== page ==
Evaluation of Bilateral Vestibular Dysfunction in Iranian Adults and Elderlies by Electronystagmography and Video Head Impulse Test

Document Type: Original

Authors

1 Department of Audiology, School of Paramedical Sciences, Mashhad University of Medical Sciences, Mashhad, Iran.

2 Department of Otolaryngology, Sina Hospital, Mashhad, Iran.

3 Department of Otolaryngology, Mashhad University of Medical Sciences, Mashhad, Iran.

4 Markazi Vestibular Assessment and Rehabilitation Center, Mashhad, Iran.

Abstract

Introduction:
Vestibular abnormalities are common problems in the whole world, which can lead to bilateral vestibular dysfunction (BVD). That results in symptoms, such as vertigo, unsteadiness, falling, oscillopsia, and lower quality of life. The Objective of this study was to determine BVD in adults and elderlies with vertigo and unsteadiness.
 
Materials and Methods:
This study was conducted on 384 patients in two categories of adults (age range of 18-64 years) and elderlies (65 years old and above) through Electronystagmography (ENG), including caloric test and video head impulse test (vHIT). Patients called bilateral vestibular dysfunction when they have an abnormal bilateral weakness (summation of nystagmus response less than 20 for 4 stimulations and less than 12 for each ear) in caloric test and their vHIT has a gain lower than 0.6. The results of caloric tests were categorized into four groups, including normal, unilateral weakness, bilateral weakness, and central abnormalities.
 
Results:
The obtained results revealed that the frequency of BVD is higher than previously reported data in the medical literature. The frequency of BVD was 10.9% for the investigated patients (39.1% abnormal caloric, 12.5% abnormal vHIT, and 10.9% abnormal in both tests). The 38.5% of elderly patients had bilateral abnormal results in both tests.
 
Conclusion:
The results of this study showed BVD in some cases by caloric and vHIT tests.Elderlies showed more cases of BVD compared to adult patients.

Keywords

Main Subjects


1. Neuhauser HK, von Brevern M, Radtke A, Lezius F, Feldmann M, Ziese T, et al. Epidemiology of vestibular vertigo: a neurotologic survey of the general population. Neurology. 2005;65(6):898-904.

2. Ward BK, Agrawal Y, Hoffman HJ, Carey JP, Della Santina CC. Prevalence and impact of bilateral vestibular hypofunction: results from the 2008 US National Health Interview Survey. JAMA Otolaryngol Head Neck Surg. 2013;139(8):803-10.

3. Zingler VC, Weintz E, Jahn K, Huppert D, Cnyrim C, Brandt T, et al. Causative factors, epidemiology, and follow-up of bilateral vestibulopathy. Annals of the New York Academy of Sciences. 2009;1164:505-8.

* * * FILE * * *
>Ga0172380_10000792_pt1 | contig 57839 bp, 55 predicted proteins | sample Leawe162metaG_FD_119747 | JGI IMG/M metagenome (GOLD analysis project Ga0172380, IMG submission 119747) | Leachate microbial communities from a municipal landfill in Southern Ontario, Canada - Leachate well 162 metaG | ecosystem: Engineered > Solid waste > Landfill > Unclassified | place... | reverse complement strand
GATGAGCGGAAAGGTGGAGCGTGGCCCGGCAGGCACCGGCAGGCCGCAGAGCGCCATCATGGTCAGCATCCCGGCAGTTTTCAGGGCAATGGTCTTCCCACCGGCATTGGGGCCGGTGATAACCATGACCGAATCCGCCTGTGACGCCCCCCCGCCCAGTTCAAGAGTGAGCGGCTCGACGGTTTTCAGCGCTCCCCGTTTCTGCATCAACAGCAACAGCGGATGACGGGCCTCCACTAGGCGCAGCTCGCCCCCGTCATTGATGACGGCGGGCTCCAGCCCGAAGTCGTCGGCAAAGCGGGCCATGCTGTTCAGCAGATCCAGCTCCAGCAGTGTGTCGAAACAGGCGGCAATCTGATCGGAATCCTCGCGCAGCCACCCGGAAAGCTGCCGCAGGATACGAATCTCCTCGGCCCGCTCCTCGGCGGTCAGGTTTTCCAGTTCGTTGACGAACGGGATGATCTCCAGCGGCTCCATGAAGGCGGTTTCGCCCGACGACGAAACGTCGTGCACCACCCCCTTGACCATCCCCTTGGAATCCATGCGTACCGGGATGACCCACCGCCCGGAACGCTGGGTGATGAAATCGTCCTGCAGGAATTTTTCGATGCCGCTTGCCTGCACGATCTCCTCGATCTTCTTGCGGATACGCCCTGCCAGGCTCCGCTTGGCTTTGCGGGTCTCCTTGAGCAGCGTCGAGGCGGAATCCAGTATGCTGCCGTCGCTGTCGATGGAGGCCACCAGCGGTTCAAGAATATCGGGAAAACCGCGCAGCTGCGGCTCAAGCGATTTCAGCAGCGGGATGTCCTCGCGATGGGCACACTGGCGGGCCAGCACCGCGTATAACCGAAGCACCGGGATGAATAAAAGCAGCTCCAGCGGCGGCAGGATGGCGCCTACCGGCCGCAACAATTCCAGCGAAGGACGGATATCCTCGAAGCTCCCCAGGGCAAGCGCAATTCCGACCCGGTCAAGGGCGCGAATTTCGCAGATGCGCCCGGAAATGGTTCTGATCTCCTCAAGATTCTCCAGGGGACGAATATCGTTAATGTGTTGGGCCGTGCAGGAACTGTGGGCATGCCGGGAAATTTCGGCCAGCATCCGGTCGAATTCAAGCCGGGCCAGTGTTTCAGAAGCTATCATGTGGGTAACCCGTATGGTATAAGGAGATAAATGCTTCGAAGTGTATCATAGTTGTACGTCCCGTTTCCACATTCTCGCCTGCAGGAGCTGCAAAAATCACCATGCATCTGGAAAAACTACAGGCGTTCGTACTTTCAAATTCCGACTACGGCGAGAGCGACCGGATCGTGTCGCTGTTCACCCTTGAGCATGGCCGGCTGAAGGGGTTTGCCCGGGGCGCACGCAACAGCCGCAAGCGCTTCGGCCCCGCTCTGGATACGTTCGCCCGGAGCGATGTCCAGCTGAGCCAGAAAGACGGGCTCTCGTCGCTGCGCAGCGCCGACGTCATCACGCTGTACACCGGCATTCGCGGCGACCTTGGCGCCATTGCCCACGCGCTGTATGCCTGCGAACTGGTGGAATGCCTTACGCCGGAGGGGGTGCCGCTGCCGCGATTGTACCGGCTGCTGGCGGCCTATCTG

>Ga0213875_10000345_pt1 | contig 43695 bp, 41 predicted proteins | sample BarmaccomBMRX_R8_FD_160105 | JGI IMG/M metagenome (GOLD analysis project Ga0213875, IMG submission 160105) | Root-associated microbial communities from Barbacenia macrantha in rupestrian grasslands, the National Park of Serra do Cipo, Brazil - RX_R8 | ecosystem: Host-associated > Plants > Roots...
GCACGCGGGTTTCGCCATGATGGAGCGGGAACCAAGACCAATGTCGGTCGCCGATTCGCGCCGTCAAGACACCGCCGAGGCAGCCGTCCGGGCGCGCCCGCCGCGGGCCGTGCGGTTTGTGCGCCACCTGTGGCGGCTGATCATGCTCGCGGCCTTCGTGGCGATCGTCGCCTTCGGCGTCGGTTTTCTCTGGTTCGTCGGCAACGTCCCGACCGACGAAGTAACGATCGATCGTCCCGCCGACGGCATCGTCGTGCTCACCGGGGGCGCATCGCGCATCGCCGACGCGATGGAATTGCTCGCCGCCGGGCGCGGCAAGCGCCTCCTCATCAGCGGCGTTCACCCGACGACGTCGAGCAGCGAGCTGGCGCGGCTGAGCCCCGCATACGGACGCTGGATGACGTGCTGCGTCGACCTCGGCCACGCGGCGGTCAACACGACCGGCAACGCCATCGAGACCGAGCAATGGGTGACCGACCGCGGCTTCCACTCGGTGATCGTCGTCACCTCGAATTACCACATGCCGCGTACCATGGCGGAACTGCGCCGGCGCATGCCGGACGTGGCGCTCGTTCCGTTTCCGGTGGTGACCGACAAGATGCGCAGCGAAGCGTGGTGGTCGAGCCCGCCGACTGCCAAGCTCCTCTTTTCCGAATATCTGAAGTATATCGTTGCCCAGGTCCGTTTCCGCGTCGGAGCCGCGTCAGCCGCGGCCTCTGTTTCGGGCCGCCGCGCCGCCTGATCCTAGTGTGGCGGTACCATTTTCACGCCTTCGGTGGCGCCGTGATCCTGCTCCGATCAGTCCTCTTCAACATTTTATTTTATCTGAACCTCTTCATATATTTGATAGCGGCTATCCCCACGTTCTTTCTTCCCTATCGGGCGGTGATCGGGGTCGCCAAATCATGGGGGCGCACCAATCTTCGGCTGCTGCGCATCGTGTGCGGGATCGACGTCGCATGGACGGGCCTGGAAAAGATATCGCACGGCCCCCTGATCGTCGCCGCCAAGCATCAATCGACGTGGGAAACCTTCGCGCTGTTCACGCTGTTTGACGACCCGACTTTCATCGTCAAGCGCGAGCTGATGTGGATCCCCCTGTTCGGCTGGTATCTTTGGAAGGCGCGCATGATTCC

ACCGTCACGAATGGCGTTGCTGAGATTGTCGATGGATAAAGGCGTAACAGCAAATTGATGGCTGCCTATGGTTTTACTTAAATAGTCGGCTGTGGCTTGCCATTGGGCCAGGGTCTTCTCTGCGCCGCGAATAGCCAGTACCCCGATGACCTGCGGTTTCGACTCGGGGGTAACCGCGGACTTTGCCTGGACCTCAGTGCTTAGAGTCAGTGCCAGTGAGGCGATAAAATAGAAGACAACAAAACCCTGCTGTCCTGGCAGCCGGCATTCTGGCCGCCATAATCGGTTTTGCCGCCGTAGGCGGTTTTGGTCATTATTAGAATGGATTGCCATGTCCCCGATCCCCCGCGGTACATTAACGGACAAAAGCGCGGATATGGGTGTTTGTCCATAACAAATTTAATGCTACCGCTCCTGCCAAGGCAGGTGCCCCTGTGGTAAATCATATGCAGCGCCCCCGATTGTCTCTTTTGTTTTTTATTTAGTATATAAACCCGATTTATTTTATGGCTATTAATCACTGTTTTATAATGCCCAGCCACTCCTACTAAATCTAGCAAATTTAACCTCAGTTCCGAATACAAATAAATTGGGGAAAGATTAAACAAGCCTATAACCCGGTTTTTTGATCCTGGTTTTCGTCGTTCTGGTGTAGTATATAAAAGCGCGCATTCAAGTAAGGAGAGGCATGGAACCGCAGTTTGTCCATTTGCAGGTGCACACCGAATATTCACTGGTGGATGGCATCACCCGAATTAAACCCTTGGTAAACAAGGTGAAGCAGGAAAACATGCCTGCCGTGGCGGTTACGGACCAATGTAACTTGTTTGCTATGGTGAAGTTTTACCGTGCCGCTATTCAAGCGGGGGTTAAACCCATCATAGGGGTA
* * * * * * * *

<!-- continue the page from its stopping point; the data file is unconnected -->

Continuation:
4. Rinne T, Bronstein AM, Rudge P, Gresty MA, Luxon LM. Bilateral loss of vestibular function: clinical findings in 53 patients. Journal of neurology. 1998;245(6-7):314-21.

5. Ghazizadeh Hashemi SA, Jafarzadeh S, Haddadi Aval M, Hosseinabadi R. Ocular Motor Function in Patients with Bilateral Vestibular Weakness. Iran J Otorhinolaryngol. 2016;28(86):177-81.

6. Furman JM, Raz Y, Whitney SL. Geriatric vestibulopathy assessment and management. Curr Opin Otolaryngol Head Neck Surg. 2010; 18(5): 386-91.

7. Agrawal Y, Carey JP, Della Santina CC, Schubert MC, Minor LB. Disorders of balance and vestibular function in US adults: data from the National Health and Nutrition Examination Survey, 2001-2004. Archives of internal medicine. 2009; 169(10): 938-44.

8. Herdman SJ, Blatt P, Schubert MC, Tusa RJ. Falls in patients with vestibular deficits. Am J Otol. 2000;21(6):847-51.

9. Guinand N, Pijnenburg M, Janssen M, Kingma H. Visual acuity while walking and oscillopsia severity in healthy subjects and patients with unilateral and bilateral vestibular function loss. Archives of otolaryngology--head & neck surgery. 2012;138(3):301-6.

10. Herdman SJ, Hall CD, Schubert MC, Das VE, Tusa RJ. Recovery of dynamic visual acuity in bilateral vestibular hypofunction. Archives of otolaryngology--head & neck surgery. 2007; 133(4): 383-9.

11. Jacobson GP, Calder JH. Self-perceived balance disability/handicap in the presence of bilateral peripheral vestibular system impairment. J Am Acad Audiol. 2000;11(2):76-83.

12. Guinand N, Boselie F, Guyot JP, Kingma H. Quality of life of patients with bilateral vestibulopathy. Ann Otol Rhinol Laryngol. 2012; 121(7): 471-7.

13. Sun DQ, Ward BK, Semenov YR, Carey JP, Della Santina CC. Bilateral Vestibular Deficiency: Quality of Life and Economic Implications. JAMA Otolaryngol Head Neck Surg. 2014;14(6):527-34.

14. Furman JM, Kamerer DB. Rotational responses in patients with bilateral caloric reduction. Acta Otolaryngol. 1989;108(5-6):355-61.

15. Bittar RS, Pedalini ME, Ramalho JR, Carneiro CG. Bilateral vestibular loss after caloric irrigation: clinical application of vestibular rehabilitation. Rev Laryngol Otol Rhinol (Bord). 2005;126(1):3-6.

16. McGath JH, Barber HO, Stoyanoff S. Bilateral vestibular loss and oscillopsia. J Otolaryngol. 1989; 18(5):218-21.

17. Brown KE, Whitney SL, Wrisley DM, Furman JM. Physical therapy outcomes for persons with bilateral vestibular loss.Laryngoscope.2001;111 (10): 1812-7.

18. Iwasaki S, Yamasoba T. Dizziness and Imbalance in the Elderly: Age-related Decline in the Vestibular System.Aging Dis. 2015;6(1):38-47.